Sunday, May 3, 2015

let's escape the tribal

from many, one

we have our differences,
and part of us loves commonality,
a grouping together with those
most like the part of ourselves
that strikes us as determinant:
maybe our gender, our age,
the way we see the world,
personality traits like ours,
the geography of our birth,
the color of our skin,

we find each other,
and we are a group,
those not in the group are “other”
and it’s easy to deny the other can be part of us,

in our politics and in our associations
we can easily slip into the tribal,
we fragment and deny the whole that we can be,

tonight I attended the world premier of a play
I commissioned to be written
as a way to express and celebrate
the best of who we can be as a Quaker school,

the playwright, director, and middle school actors
got it, expressed it, celebrated it,
as they presented a world with 7 tribes,
each committed to the totem of a different animal:
the fierceness of the tiger,
the preening of the peacock,
the caution of the mouse,
the playfulness of the monkey,
the steadfast dependability of the dog,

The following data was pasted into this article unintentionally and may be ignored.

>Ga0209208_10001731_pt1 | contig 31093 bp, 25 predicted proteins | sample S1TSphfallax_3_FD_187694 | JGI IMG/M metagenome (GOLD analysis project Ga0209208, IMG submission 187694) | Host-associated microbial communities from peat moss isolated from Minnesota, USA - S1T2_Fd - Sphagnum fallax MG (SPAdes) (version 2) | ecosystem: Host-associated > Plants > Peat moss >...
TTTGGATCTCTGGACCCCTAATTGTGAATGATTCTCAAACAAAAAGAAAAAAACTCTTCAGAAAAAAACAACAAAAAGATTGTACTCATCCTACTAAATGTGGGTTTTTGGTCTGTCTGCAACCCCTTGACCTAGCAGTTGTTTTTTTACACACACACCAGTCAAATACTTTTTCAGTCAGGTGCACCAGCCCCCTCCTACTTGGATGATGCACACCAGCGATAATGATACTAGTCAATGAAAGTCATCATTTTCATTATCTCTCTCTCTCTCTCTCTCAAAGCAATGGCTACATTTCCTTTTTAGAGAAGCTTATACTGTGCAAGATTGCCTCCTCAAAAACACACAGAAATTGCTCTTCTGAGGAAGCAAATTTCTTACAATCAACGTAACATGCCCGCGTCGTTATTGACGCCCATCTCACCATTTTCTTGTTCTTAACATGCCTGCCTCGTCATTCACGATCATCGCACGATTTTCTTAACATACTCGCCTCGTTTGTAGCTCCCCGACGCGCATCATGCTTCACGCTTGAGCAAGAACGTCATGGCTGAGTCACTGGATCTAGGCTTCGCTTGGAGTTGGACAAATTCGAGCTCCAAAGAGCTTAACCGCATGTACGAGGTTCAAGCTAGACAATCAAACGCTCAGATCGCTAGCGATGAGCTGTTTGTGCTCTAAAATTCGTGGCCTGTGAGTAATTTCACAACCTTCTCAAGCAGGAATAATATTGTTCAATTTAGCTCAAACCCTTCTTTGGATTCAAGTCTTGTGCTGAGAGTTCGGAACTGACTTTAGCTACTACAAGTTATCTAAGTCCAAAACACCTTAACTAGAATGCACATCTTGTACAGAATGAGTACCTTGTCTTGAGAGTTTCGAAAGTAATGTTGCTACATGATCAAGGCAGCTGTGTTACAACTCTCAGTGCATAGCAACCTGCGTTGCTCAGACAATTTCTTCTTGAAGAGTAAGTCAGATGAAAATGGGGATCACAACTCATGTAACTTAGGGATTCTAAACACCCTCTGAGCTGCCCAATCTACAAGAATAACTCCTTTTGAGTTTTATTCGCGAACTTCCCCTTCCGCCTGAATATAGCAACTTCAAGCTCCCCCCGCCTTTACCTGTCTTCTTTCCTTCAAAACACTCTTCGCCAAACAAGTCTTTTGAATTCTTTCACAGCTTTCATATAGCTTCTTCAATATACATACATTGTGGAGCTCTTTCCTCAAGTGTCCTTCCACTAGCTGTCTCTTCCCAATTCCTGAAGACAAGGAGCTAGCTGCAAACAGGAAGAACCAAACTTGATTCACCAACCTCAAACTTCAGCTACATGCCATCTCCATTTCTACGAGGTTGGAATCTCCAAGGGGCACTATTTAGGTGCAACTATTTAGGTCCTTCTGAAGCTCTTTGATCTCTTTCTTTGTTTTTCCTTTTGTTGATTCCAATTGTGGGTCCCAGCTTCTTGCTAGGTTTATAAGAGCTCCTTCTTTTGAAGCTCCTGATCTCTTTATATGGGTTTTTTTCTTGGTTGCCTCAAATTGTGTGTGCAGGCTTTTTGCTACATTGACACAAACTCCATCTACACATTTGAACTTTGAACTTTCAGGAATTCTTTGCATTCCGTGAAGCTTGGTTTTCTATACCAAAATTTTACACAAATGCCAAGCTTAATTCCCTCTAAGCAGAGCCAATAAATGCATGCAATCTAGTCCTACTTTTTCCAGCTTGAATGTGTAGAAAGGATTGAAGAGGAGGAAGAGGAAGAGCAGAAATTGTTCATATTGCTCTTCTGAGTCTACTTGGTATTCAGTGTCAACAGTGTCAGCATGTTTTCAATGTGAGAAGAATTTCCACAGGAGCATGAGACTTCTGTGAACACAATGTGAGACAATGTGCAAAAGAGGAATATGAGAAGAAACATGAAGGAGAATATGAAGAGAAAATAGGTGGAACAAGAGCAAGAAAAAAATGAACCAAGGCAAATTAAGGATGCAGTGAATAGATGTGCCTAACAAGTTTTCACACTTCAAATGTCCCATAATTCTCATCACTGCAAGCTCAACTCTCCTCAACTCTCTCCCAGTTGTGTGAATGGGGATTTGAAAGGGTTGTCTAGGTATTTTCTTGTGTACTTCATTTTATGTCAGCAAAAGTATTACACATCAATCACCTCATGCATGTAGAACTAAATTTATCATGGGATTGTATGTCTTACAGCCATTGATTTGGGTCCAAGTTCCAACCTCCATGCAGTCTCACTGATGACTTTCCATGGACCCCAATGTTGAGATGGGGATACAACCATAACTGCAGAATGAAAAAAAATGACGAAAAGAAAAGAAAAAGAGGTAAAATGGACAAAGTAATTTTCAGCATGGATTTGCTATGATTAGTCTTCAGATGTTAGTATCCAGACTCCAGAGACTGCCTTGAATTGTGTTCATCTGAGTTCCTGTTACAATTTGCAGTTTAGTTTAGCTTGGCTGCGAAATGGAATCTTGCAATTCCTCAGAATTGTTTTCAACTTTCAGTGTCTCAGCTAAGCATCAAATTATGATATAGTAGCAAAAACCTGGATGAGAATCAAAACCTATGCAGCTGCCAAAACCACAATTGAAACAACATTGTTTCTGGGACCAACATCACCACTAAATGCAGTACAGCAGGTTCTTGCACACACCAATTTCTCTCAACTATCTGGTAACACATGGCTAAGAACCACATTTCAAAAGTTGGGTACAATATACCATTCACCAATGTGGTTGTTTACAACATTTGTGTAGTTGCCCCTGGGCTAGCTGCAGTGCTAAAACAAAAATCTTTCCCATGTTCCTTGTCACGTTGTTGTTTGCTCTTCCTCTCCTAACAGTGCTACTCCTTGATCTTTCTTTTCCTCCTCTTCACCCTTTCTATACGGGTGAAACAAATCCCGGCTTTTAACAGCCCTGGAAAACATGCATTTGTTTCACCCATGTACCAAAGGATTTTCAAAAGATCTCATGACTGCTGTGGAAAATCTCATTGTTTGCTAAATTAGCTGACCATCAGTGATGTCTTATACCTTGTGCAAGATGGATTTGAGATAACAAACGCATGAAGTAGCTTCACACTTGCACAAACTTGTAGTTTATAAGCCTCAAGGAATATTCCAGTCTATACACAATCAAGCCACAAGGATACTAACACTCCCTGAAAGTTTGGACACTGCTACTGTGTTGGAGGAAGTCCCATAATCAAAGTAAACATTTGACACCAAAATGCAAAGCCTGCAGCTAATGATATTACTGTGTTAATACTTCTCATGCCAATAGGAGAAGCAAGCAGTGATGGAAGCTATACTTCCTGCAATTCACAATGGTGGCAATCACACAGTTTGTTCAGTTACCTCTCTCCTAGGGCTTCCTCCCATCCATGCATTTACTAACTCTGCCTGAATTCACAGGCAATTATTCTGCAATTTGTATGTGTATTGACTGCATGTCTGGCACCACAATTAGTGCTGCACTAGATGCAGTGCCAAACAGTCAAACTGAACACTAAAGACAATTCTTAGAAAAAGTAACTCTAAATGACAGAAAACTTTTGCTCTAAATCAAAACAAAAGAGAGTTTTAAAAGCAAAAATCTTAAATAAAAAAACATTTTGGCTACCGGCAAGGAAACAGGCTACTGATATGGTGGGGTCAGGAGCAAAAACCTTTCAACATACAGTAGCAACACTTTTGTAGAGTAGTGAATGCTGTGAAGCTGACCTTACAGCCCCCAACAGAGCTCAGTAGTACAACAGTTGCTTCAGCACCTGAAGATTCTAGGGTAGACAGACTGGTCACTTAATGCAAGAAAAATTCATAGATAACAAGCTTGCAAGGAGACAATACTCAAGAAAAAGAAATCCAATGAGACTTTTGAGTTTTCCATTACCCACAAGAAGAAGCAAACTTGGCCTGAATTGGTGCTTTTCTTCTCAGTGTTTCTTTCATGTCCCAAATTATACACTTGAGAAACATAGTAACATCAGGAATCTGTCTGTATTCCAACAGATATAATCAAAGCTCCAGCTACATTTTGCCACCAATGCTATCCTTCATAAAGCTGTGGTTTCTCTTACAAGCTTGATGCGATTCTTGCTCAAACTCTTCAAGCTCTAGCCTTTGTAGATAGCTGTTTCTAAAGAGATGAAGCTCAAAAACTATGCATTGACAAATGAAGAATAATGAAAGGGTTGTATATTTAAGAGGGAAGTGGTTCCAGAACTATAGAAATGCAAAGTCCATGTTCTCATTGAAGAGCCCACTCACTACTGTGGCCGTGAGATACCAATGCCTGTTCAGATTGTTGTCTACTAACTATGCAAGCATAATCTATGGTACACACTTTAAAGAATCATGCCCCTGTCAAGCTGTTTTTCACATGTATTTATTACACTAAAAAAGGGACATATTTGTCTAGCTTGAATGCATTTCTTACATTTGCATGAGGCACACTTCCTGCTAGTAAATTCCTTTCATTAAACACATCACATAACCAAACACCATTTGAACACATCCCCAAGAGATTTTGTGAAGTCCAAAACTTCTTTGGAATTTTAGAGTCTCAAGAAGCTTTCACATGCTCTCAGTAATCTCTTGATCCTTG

the power of the snake, the goat,
the children explore, reach out to the other,
and find companions, friends they didn’t expect,

another group impinges on their world
and they have to deal with it,
so they find how to work together
and, in that work, discover parts of themselves
to develop in synchronicity with what works for the other,

once they’ve come together,
their hearts enlarge enough to welcome
even the ones most distinct from them,
if the other meets the outstretched hand
 with their own outstretched hand,

“me” dissolves into “we” 
and the opposition of the tribal 
morphs into the dynamic cooperative tension
that can hold family and community together.

by Henry H. Walker
May 1, ‘15

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